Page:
Sunday, 10 January 2010

Ethics professor: Dolphins should be treated as ”non-human persons”

A bottlenose dolphin. Image courtesy of NASA.

Joel Kontinen

Thomas White, a professor of ethics at Loyola Marymount University in Los Angeles, has caused a stir by suggesting that dolphins should be treated as ”non-human persons".

While dolphins certainly are intelligent animals capable of learning new tricks, regarding them as persons reveals more about the worldview of the one making the suggestion than about bottlenose dolphins.

This is not the first time that animal rights activists have tried to treat animals as persons. In January 2008 a chimpanzee named Matthew Hiasl Pan made headlines throughout the world as activists attempted to get the Austrian High Court to grant it the status of a person. The court refused to do so, however.

In June 2008 the environmental committee of the Spanish parliament approved a resolution that called for the right to life and freedom for great apes.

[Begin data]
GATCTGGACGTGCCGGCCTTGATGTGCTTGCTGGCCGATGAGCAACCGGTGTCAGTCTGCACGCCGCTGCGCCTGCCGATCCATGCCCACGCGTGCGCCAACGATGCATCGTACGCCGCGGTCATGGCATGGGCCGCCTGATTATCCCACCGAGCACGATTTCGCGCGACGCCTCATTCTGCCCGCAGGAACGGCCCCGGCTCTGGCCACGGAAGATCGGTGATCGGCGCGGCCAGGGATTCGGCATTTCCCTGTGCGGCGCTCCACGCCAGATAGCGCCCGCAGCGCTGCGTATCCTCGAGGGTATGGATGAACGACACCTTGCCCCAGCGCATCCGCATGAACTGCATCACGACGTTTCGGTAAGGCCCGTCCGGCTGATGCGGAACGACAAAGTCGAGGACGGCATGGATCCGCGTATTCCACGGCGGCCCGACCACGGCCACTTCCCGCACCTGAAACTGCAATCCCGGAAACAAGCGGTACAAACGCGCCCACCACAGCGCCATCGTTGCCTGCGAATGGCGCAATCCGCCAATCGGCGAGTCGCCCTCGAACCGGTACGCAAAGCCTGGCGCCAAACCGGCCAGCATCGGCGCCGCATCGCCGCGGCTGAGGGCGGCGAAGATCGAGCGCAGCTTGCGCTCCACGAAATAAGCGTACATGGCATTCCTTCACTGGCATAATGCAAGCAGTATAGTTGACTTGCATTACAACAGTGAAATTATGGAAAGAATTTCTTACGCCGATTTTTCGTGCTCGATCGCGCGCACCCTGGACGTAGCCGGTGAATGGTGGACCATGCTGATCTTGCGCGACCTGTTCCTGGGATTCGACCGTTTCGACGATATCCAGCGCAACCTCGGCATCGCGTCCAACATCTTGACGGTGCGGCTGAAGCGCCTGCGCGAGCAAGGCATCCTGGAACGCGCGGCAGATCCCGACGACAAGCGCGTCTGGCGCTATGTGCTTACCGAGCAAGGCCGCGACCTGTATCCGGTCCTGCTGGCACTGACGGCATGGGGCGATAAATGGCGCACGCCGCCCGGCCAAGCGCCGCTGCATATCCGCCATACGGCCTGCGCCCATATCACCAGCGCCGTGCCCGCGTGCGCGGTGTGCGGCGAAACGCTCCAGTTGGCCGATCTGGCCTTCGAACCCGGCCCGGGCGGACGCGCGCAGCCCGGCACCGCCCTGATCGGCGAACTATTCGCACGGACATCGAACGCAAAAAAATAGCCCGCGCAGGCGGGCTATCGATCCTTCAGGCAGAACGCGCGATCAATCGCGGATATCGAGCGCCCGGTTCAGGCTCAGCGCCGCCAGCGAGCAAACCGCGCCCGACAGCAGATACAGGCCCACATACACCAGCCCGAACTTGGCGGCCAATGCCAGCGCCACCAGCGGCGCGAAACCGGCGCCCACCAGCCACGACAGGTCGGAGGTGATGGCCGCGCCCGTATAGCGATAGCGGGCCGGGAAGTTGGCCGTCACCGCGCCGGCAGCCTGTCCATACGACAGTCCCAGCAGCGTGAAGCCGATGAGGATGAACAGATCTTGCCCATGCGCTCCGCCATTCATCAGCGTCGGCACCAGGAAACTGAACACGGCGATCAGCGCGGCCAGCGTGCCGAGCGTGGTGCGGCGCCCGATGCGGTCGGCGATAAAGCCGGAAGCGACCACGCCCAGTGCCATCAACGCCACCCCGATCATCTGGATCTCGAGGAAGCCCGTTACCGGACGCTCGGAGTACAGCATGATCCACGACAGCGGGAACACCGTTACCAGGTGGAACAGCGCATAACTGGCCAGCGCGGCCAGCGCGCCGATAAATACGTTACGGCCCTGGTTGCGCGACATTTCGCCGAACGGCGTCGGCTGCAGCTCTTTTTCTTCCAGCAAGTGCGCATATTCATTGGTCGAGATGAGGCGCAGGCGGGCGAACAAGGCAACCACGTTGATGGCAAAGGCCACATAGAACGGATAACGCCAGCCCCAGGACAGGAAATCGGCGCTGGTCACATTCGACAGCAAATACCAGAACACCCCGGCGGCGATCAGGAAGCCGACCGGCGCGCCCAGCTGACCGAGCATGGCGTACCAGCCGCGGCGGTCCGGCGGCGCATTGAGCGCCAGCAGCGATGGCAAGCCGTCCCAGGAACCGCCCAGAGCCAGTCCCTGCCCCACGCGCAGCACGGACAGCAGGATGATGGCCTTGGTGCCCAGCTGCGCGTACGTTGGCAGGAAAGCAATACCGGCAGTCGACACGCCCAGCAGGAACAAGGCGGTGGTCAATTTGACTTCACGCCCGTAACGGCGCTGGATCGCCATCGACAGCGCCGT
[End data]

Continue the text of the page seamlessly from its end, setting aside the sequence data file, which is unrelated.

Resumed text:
Unfortunately, animal rights activists often belittle human rights. Their ideology stems from Darwinian evolution. In their view, a human being has no more value than a field mouse. Bioethics professor Peter Singer, who is an intellectually honest atheist, for instance thinks that it is more ethical to kill human infants – even up to 28 days after their birth – than to eat animal meat.

We should view the current dolphin discussion from this perspective.

Occasionally, the plight of captive dolphins gives rise to more discussion than the killing of unborn babies for financial excuses.

It is deplorable that people have at times mistreated dolphins. However, we cannot solve the problem by pretending that they are human beings while we keep on trampling on the rights of unborn humans. We can let dolphins be animals and still take an ethical approach to them.


Edwards, Lin- 2010. Scientists say dolphins should be treated as non-human persons. (6 January)